HC Deb 10 December 1986 vol 107 cc335-6
11. Mr. Dubs

asked the Secretary of State for Trade and Industry if he has any plans to seek further powers to investigate insider dealing.

Mr. Howard

My right hon. Friend the Secretary of State will in due course be bringing into effect those parts of section 178 of the Financial Services Act which could not be commenced on 15 November, because they depend upon other provisions of the Act, such as those relating to the authorisation of investment businesses, being in force.

Mr. Dubs

Is the hon. and learned Gentleman aware that studies of takeover bids in the first half of this year often reveal dramatic increases in share prices ahead of the bid dates? Does he agree that the only conclusion that can be drawn from that and other evidence is that insider dealing is widespread and that a very nasty smell is coming from the City? Is there not, therefore, a need for rather more purposeful action to bring these people, who are often criminals, to book, or there will be a very bad reputation internationally for the City of London?

Mr. Howard

Whenever there are indications giving rise to suspicion, they are examined by the stock exchange, which reports appropriate cases to the Department. Any evidence of criminal activity will be investigated by the Department.

Mr. Grylls

Does my hon. and learned Friend agree that anyone in the City who indulges in insider trading now, particularly after recent events, will know that, thanks to action by the Government, there is every probability that he will be promptly prosecuted?

Mr. Howard

Yes, Sir.

Mr. Robin Cook

Does the Minister recall that in January the House was assured that extra fraud lawyers would be recruited by the Director of Public Prosecutions, with additional support staff? Did the hon. and learned Gentleman notice last week's press release which said that, instead of that assurance being fulfilled, a moratorium was imposed on the DPP? There are no extra fraud lawyers and the additional support staff has been cut. Was the Department of Trade and Industry consulted about that moratorium? Did the hon. and learned Gentleman express a view? Given that lack of commitment, is it any wonder that, although the stock exchange investigates a suspected case of insider dealing every working day, his Government have managed to secure a conviction once a year?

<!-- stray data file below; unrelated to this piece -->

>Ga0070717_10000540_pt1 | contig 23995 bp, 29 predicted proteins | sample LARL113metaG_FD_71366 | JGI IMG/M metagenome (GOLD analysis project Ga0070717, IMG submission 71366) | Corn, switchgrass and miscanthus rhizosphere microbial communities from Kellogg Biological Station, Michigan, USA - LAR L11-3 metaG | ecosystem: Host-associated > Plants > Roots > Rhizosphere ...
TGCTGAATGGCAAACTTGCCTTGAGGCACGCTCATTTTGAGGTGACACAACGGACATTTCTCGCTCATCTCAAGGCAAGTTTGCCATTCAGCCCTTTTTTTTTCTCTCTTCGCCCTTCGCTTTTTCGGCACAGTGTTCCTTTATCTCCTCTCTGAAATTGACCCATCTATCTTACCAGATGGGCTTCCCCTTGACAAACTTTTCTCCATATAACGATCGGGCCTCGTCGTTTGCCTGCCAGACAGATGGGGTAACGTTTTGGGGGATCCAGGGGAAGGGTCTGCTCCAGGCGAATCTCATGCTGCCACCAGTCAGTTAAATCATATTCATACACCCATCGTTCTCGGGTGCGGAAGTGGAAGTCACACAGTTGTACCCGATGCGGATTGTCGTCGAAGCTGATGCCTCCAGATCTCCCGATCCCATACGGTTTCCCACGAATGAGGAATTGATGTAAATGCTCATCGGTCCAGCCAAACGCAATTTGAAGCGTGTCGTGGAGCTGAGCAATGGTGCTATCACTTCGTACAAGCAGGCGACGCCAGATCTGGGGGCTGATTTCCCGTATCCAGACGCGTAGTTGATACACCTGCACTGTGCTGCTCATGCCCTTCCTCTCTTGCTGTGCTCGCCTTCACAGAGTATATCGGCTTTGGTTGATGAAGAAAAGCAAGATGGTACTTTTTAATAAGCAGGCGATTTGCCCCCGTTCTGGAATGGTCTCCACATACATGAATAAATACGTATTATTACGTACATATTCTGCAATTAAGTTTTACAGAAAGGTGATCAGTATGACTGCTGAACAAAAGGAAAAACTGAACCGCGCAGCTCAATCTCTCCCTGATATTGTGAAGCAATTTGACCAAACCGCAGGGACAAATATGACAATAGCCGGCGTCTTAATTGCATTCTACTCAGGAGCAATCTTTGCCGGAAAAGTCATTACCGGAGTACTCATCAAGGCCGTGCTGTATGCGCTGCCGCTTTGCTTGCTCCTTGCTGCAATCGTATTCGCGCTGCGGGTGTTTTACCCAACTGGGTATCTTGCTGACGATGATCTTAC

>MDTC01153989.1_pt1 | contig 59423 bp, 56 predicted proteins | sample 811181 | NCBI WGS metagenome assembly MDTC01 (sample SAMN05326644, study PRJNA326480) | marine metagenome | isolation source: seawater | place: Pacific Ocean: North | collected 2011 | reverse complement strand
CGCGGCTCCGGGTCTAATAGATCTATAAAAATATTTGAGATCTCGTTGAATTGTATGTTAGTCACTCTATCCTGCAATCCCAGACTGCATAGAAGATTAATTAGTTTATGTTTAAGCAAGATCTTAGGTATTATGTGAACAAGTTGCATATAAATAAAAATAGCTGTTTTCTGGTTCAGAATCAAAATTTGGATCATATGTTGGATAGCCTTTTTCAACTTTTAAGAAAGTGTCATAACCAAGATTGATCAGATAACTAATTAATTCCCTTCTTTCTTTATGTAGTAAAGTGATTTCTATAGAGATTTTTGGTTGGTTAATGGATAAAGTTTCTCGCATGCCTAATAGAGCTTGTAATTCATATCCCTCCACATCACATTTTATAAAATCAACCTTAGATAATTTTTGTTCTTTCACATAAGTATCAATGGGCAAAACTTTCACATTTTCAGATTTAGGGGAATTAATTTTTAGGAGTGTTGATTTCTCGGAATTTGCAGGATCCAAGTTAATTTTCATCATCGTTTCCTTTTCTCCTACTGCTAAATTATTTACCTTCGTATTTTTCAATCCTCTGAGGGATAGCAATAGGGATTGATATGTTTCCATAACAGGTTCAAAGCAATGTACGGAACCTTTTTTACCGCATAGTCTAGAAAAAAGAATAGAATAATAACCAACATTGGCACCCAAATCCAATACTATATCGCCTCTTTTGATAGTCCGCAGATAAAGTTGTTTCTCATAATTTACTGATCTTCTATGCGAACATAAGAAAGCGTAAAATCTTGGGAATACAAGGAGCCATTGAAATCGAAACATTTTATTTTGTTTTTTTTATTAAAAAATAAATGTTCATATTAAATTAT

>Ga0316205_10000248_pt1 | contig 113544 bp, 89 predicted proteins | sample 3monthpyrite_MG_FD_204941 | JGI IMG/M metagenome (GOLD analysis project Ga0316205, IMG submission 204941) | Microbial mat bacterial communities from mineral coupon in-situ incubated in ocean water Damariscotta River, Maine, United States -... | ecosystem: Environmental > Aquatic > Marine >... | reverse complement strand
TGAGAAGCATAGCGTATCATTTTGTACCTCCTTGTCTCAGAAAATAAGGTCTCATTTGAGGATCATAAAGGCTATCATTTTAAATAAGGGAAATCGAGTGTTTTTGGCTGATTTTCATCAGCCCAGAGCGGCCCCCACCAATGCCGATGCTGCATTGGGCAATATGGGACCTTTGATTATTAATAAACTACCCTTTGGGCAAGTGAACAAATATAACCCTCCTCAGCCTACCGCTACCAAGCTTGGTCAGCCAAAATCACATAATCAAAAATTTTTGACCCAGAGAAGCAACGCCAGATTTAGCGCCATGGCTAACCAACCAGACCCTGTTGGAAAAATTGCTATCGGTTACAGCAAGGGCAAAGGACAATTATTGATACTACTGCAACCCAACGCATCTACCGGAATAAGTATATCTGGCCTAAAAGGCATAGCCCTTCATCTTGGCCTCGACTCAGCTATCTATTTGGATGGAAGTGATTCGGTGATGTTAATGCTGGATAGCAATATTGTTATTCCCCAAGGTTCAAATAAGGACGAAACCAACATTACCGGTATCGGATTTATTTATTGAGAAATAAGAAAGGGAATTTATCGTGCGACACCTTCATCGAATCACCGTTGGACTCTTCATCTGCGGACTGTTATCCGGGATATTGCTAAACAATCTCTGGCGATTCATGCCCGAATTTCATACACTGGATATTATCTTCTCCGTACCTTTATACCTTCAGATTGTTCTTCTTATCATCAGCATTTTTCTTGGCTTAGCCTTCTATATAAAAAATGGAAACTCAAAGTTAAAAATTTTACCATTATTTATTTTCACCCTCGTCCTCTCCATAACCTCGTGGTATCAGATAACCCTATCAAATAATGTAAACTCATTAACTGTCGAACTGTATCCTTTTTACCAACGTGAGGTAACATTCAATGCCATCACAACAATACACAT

Mr. Howard

Responsibility for prosecution of offences of insider dealing, which is what the question is about, rests with the Department. The hon. Gentleman knows full well that the record of prosecutions between 1980 and 1986 bears no relation to the situation which now pertains following the new powers which are available to us and which we put into effect on 15 November.

Mr. Hanley

Does my hon. and learned Friend recall that when insider dealing was introduced as an offence in the Companies Bill 1978 by the then Labour Government the Government proposed that it should be a civil charge? It was the Conservative Government in 1979 who introduced insider dealing as a criminal charge. Does that not show the Government's determination to stop this pernicious crime?

Mr. Howard

My hon. Friend is entirely right. It is important to recall that, during the passage of the Financial Services Bill, the Labour party did not suggest a single additional power related to insider dealing over and above the powers that are now contained in the Financial Services Act.